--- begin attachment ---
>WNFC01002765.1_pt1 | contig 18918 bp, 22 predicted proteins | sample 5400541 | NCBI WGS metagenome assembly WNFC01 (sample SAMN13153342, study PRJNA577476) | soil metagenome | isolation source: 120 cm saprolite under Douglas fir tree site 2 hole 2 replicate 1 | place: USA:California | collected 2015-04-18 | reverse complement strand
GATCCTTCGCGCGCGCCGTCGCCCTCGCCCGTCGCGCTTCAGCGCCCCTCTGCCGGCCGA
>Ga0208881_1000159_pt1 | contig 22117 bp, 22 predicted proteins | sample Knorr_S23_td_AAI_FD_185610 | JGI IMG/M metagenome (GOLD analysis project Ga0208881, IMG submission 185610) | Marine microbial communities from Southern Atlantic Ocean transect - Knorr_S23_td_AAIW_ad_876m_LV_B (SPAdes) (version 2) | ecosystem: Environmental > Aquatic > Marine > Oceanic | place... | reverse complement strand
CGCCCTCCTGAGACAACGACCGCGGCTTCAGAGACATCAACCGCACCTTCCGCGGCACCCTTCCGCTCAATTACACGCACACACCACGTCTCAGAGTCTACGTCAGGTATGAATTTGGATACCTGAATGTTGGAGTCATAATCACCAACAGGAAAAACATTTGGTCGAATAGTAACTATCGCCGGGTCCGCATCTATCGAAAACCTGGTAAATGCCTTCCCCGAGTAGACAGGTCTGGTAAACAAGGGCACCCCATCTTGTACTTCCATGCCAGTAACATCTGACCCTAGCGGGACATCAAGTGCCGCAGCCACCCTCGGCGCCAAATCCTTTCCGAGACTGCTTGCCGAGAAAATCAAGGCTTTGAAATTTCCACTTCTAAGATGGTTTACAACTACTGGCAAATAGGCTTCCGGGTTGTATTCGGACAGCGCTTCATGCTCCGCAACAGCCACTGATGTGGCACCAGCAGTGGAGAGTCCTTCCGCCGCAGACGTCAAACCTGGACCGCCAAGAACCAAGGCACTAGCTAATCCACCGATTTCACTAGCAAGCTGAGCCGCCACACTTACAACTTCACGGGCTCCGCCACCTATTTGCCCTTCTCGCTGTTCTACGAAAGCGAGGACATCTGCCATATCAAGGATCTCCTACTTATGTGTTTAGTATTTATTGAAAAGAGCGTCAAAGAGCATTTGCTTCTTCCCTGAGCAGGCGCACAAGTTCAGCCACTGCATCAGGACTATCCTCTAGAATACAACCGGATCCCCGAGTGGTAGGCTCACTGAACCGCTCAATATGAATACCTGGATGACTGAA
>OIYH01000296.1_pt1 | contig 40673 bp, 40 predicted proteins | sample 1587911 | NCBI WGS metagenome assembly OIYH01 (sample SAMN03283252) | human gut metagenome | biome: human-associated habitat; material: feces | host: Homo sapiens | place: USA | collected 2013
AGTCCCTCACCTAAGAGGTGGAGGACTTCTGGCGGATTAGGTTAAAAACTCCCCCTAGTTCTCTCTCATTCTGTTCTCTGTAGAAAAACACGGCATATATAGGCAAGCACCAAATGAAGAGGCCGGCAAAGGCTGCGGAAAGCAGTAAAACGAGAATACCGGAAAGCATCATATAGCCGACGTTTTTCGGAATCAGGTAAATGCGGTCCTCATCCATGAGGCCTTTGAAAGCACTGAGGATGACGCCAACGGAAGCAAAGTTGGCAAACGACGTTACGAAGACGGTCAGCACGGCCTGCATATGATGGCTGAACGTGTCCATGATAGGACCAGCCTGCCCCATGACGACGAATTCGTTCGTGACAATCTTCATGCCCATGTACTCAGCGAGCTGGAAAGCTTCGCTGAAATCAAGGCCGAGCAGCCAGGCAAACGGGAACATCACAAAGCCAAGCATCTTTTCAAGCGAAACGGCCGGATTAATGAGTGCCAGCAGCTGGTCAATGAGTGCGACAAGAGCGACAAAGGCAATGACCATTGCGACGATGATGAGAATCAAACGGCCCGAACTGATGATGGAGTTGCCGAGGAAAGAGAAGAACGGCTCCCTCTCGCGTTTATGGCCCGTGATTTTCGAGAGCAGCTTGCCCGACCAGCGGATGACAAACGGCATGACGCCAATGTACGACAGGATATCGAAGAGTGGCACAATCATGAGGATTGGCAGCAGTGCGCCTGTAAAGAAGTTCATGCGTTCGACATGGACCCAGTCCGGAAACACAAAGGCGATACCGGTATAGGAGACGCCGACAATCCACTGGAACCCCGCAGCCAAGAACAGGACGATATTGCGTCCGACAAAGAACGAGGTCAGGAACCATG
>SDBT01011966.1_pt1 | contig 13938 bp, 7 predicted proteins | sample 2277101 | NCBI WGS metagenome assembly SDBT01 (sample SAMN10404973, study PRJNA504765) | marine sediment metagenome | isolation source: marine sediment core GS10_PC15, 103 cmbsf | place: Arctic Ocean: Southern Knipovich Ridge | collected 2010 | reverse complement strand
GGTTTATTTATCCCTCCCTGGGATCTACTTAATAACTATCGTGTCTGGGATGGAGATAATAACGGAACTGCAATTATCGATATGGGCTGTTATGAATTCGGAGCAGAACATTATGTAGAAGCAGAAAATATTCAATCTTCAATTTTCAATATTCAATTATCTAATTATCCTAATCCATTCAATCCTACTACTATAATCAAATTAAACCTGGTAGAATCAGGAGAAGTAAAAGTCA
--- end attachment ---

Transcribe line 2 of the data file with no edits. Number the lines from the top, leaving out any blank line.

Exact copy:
GATCCTTCGCGCGCGCCGTCGCCCTCGCCCGTCGCGCTTCAGCGCCCCTCTGCCGGCCGA